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How to thrive during decades of technological change

James Ward, Managing Director of Hammer, looks back over the 25 years since the firm’s foundation and ahead to the coming decades.

There is a lot to celebrate these days at Hammer: a growing vendor base and rising sales, all backed by a plethora of industry awards and recognition.

Silver celebrations, in fact, as Hammer was incorporated and began trading in the latter half of 1991. It’s at times like these, as you look back over events and developments, that you realise just how much has happened and changed in those 25 years.

I’m not just talking about events at Hammer, although they are impressive enough. We saw sales of just over £4m in that first year and today our turnover from storage, servers and end-to-end IT solutions is £155m. In the last five years alone we have shipped a total of 175 petabytes of HDD and SSD capacity. That’s about the current size of the datacentre at The European Organisation for Nuclear Research - CERN - best known for its hadron collider.

In those 25 years we have seen staff numbers grow to 165 with branch offices opened in Belgium, Italy, Netherlands, France, Germany and Sweden. Most recently, of course, is our acquisition by Exertis, part of the publicly-listed DCC Group.

On that front, little will change for our customers and vendors. We will continue to operate as Hammer but with the added ability to leverage a worldwide supply-chain, an extended portfolio and additional investment across Europe as a result of being backed by a FTSE 100 company.

So, yes, it’s been a great 25 years and we have plans in place to ensure the next 25 will be just as good. Hammer aside, it’s amazing to look back over those 25 years and to see just how much innovation and change there has been in the sector as a whole. It wasn’t until the year after we started selling storage and servers, for example, that the first text message was sent! That medium of communication is now so commonplace, so matter-of-fact to so many of us, yet it didn’t even exist when Hammer opened its doors in 1991.

Can you imagine life without the internet? The world wide web had only appeared earlier that same year. Google – now so ingrained in our lives that it’s been elevated to a verb in the English Language – wasn’t going to arrive for another seven years. In 1991 we were still five years away from the launch of Hotmail.

Here are a few more: as Hammer celebrated two years of trading in 1993, Intel launched its Pentium brand of microprocessors. The following year came jpegs, which facilitated images on websites, and Yahoo! was formed. In 1995Windows 95, the first graphical user interface OS, came to market and both Amazon and eBay were founded.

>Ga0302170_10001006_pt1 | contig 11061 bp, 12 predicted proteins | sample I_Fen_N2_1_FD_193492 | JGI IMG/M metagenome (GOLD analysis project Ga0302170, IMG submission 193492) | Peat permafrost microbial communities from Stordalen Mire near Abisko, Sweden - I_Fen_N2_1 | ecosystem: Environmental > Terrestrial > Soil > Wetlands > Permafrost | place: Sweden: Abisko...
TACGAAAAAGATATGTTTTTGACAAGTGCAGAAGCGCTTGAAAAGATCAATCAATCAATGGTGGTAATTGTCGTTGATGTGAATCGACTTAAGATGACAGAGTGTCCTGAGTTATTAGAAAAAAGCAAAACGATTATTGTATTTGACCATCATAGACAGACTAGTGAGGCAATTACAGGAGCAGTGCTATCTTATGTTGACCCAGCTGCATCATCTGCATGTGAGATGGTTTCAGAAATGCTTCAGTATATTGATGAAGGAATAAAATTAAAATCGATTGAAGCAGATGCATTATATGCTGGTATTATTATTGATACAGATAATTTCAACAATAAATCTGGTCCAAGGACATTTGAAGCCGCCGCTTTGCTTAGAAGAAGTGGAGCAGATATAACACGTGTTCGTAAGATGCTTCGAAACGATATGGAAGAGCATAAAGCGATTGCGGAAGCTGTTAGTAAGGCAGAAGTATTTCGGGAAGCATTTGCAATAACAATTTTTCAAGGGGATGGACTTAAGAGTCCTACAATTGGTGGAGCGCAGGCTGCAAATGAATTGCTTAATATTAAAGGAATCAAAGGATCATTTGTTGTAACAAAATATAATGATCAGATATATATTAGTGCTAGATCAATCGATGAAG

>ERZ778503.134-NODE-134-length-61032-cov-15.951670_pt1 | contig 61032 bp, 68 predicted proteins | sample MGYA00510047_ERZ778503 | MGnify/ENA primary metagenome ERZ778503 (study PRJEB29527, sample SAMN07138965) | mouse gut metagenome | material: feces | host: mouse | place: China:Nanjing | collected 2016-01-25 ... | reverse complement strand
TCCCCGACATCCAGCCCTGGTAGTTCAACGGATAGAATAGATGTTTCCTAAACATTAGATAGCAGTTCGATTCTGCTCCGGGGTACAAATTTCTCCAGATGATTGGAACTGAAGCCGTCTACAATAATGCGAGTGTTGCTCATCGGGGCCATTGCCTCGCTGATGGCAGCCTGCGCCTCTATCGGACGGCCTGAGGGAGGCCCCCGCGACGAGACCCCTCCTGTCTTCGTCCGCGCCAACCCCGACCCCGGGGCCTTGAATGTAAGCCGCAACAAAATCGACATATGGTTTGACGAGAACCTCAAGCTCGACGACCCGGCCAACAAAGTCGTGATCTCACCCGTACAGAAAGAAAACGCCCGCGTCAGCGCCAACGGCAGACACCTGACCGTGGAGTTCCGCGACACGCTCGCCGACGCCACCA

All these things, which today are part of the backbone of our culture and society, have all appeared during the time Hammer has been trading. Twitter, YouTube, Skype, LinkedIn and Facebook were not even ideas on a sketchpad when Hammer made its first sale back in 1991.

This puts into perspective just how flexible, responsive and adaptable Hammer has been in order to grow during such disruptive times from those early days into the business we are today, with our global reach. Last year we saw 17% growth and that is set to continue. We expect to pass the £200m revenue mark next year (2018). How’s it been done? Two things, mainly – the quality of our people; their dedication and expertise, and the underlying Hammer ethos of adding value at every step.

This period of rapid technological change and innovation shows no signs of slowing. Which is great news for those of us in the data storage sector! What’s in store in the coming decades? Who knows? Just look back at that list of developments in the past 25 years and clearly what will be commonplace in 2041 is most likely not yet even a grain of an idea.

In the more immediate future we have some sort of idea of what will be disrupting our world, because that next wave of change is already here. There is artificial intelligence (AI) and 3D printing for starters.

AI is the catch-all term for robotic machines that can think and act like humans – better and faster in many cases. They learn from their actions. AI has such far-reaching potential to impact every corner of our lives and it will become a major part of our societies. It also generates massive amounts of data.

3D printing is another big disruptor. Instead of a single layer of ink on a page, 3D uses successive layers of plastics, polymers and metals. Car components and human body parts are among the items already being 3D printed. As it relies on detailed 3D designs, it is incredibly data-heavy.

What else? Self-service IT, the Internet of Things, mobile payments and the next generation of wi-fi (with increasing free access in public areas) are all technological innovations that will result in major changes in the way we work, and create a lot of new data.

It’s such an over-used statistic that we are in danger of treating it with a degree of complacency. But here it is again: 90% of all the data that exists today has been created in the past two years. Remember – big data is here and getting bigger all the time so that concentration of data creation will only increase.

For those of us in the data storage and server sector, this means only one thing: our next 25 years should be as good, if not better than our first!

Source: Hammer
Published Date: 09/02/2017

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